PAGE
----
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Heart. 2003 July; 89(7): e20.
PMCID: PMC1767716

Persisting fever in a patient with brucella endocarditis: occult splenic abscess


Brucella endocarditis, despite its high mortality rate with combined medical and surgical treatment, has a low occurrence rate in cases of brucellosis and has been endemic in regions surrounding Turkey. Rarely, patients with infective endocarditis with common microorganisms develop a splenic abscess. A patient is reported on with brucella endocarditis and persistent fever. An occult splenic abscess was found. This is the second reported case in the literature of brucella endocarditis with splenic abscess.

Keywords: Brucella endocarditis, splenic abscess

Brucellosis, though common worldwide, predominates in the Mediterranean and Middle East regions.1,2 Brucella species frequently associated with human brucellosis are Brucella melitensis, B abortus, B suis, and rarely B canis.2 Brucella endocarditis, despite its high mortality rate, has a low occurrence rate in cases of brucellosis (< 2%).2 Heart failure is the leading cause of death. The best outcome is associated with a combined medical and surgical approach.1 However, it is still a major health problem in developing countries. Here we present a patient with brucella endocarditis and persistent fever despite optimal treatment. An occult splenic abscess was found during preparation for surgery.


A 19 year old patient was referred to our clinic with a one month history of undulant fever, chills, and drenching sweats. In his initial examination, he was noted to have pansystolic murmur of grade 3/6 radiating to the neck with a body temperature of 38°C. He was then hospitalised with a probable diagnosis of infective endocarditis. In his blood analysis, white cell count was 18 × 106/l. Six blood cultures were obtained and echocardiography was performed showing a large vegetation on the aortic valve with dilatation of the left ventricle (fig 11).). Since he had a history of contact with dairy products he was given triple drug treatment for brucella endocarditis empirically. Treatment was verified with high titres of standard tube agglutination. Treatment was revised after blood cultures yielded Brucella melitensis. In his follow up period of three weeks, fever persisted despite antibrucella antimicrobial drugs. Then the patient was accepted as a non-responder to antibiotics and surgery was indicated. During his preparation, because of a suspicious image in ultrasonography, abdominal computed tomography was indicated and an occult splenic abscess was noted (fig 22).). Splenectomy was performed through a laparoscopic approach. Following splenectomy the patient’s status improved and surgery was performed. A similar microorganism was cultured from the splenic tissue, as well as vegetative material. The patient was discharged soon afterwards with antimicrobial treatment continued for an additional six months. The patient has been followed up by control visits with no sign of a recurrence.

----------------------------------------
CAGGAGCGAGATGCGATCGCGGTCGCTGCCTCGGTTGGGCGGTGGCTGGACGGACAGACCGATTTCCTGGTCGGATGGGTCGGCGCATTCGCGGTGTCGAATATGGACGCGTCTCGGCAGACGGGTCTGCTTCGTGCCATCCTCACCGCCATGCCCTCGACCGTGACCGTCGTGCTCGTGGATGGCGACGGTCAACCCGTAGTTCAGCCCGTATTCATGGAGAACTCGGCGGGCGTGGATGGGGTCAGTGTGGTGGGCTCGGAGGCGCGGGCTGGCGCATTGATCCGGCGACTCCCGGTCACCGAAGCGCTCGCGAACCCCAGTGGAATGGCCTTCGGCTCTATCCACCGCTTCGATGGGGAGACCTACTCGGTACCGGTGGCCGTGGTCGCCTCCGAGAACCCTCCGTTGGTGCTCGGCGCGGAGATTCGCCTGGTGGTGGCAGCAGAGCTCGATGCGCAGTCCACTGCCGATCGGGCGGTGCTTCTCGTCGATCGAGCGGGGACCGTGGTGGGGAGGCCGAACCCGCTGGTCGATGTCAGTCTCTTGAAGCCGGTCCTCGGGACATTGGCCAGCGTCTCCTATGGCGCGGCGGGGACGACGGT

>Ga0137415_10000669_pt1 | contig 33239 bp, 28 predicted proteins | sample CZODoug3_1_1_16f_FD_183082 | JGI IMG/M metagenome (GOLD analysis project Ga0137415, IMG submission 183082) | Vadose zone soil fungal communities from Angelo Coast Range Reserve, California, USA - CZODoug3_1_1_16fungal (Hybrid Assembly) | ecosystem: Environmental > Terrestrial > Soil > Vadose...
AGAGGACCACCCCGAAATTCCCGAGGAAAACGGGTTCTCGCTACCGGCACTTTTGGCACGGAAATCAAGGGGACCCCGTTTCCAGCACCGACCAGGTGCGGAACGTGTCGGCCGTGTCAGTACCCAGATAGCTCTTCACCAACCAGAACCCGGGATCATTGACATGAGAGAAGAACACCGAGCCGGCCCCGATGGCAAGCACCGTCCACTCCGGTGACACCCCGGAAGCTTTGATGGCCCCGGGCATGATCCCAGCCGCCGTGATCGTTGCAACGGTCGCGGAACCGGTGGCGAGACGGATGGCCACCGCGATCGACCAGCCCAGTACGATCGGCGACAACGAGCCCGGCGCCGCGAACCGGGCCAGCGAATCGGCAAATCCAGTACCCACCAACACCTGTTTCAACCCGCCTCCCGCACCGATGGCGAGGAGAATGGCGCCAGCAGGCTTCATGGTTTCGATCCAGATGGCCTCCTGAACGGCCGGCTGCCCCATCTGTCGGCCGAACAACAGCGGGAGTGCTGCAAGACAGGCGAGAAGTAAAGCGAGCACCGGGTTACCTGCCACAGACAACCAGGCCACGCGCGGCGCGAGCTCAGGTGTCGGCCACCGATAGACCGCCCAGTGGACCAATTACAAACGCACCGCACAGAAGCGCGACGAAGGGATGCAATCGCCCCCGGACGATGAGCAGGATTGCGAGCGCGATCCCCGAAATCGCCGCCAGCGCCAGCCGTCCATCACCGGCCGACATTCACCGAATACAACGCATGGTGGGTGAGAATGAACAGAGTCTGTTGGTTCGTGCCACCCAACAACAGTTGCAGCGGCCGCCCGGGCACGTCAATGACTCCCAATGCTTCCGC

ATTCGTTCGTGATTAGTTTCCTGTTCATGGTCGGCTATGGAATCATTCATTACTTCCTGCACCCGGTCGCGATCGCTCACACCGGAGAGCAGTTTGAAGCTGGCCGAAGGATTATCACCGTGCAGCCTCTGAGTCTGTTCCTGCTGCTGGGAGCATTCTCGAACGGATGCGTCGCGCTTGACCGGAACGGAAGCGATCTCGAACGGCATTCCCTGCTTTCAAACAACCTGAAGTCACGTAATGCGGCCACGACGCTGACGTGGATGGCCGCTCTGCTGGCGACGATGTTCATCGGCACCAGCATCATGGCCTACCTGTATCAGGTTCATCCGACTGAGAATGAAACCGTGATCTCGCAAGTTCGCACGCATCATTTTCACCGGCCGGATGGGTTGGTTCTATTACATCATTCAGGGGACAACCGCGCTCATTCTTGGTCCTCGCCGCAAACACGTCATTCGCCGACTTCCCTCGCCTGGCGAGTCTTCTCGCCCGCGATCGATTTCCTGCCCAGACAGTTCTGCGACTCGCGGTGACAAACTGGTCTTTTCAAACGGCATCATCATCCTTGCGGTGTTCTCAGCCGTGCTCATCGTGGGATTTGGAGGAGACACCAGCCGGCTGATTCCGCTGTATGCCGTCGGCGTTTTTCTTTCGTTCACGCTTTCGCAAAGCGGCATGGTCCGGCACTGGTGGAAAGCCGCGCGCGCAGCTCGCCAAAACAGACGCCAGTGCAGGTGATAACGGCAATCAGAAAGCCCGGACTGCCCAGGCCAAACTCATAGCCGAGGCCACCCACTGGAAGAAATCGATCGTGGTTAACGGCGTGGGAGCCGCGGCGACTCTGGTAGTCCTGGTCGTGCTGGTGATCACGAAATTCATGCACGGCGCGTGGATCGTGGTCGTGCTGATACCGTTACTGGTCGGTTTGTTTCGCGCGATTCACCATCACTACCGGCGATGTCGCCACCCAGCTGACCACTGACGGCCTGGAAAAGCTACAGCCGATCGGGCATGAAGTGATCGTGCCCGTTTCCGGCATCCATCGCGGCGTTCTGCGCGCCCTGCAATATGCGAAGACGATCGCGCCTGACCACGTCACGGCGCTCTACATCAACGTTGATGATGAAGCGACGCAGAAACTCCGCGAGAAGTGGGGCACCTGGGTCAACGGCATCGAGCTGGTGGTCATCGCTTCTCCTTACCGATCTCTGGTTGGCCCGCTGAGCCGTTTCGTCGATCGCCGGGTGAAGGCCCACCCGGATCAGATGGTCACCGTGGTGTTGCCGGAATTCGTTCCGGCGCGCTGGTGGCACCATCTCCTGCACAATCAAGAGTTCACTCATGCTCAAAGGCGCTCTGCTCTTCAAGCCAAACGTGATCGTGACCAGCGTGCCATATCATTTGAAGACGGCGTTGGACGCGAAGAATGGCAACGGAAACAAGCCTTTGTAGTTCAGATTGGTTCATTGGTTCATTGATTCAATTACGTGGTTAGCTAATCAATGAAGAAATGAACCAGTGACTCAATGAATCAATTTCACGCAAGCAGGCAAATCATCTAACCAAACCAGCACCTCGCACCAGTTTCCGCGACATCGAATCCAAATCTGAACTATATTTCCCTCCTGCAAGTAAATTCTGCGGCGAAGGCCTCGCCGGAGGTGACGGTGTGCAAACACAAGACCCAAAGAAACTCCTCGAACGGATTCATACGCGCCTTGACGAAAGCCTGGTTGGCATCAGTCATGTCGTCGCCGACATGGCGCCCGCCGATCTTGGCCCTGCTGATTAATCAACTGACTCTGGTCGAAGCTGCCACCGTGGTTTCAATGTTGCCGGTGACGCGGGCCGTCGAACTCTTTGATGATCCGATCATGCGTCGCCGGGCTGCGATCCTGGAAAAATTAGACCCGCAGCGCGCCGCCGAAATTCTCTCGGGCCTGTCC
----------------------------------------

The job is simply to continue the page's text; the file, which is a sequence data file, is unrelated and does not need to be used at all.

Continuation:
Figure 1
Apical five chamber view of transthoracic echocardiography showing large vegetation at the level of aortic valve. Arrow indicates vegetation. LV, left ventricle; RV, right ventricle; LA, left atrium; AO, aorta.
Figure 2
Abdominal computed tomography showing a splenic abscess (arrow) almost 4 cm in diameter.


Brucella endocarditis is a rare manifestation of brucellosis, though it is endemic in some regions.2 Medical treatment for brucella endocarditis is not sufficient to cure the illness and successful management requires a combination of medical treatment and early surgery.3 Classically, brucellosis is treated with a combination of either doxycycline and streptomycin or doxycycline and rifampicin for four to six weeks. Longer regimens have been used in combination with surgery if endocarditis is present.2,3 There is no consensus on the optimal duration. Recently, fluoroquinolones have also been used to treat brucellosis.3

Three to five per cent of patients with infective endocarditis with common microorganisms develop a splenic abscess.4 However, to our knowledge, our case is the second to be reported in the literature of brucella endocarditis with splenic abscess.

Although splenic defects can be identified by ultrasonography and computed tomography, these tests cannot discriminate between abscess and infarct. Persistent fever and progressive enlargement of the lesion suggest that it is an abscess. Successful treatment of a splenic abscess generally requires drainage through a percutaneous approach if feasible. Splenic abscess should be effectively treated before surgery.4

All patients with endocarditis, abdominal complaints, and recurrent or persistent fever should be evaluated for any potential foci for relapse, particularly the spleen.


1. Jacobs F, Abramowicz P, Vereerstraeten P, et al. Brucella endocarditis: the role of combined medical and surgical treatment. Rev Infect Dis 1990;12:740–4. [PubMed]
2. Leandro J, Roberto H, Antunes M. Brucella endocarditis of the aortic valve. Eur J Cardiothorac Surg 1998;13:95–7. [PubMed]
3. Hadjinikolaou L, Triposkiadis F, Zairis M, et al. Successful management of Brucella mellitensis endocarditis with combined medical and surgical approach. Eur J Cardiothorac Surg 2001;19:806–10. [PubMed]
4. Saadeh AM, Abu-Farsakh NA, Omari HZ. Infective endocarditis and occult splenic abscess caused by Brucella melitensis infection: a case report and review of the literature. Acta Cardiol 1996;51:279–85. [PubMed]

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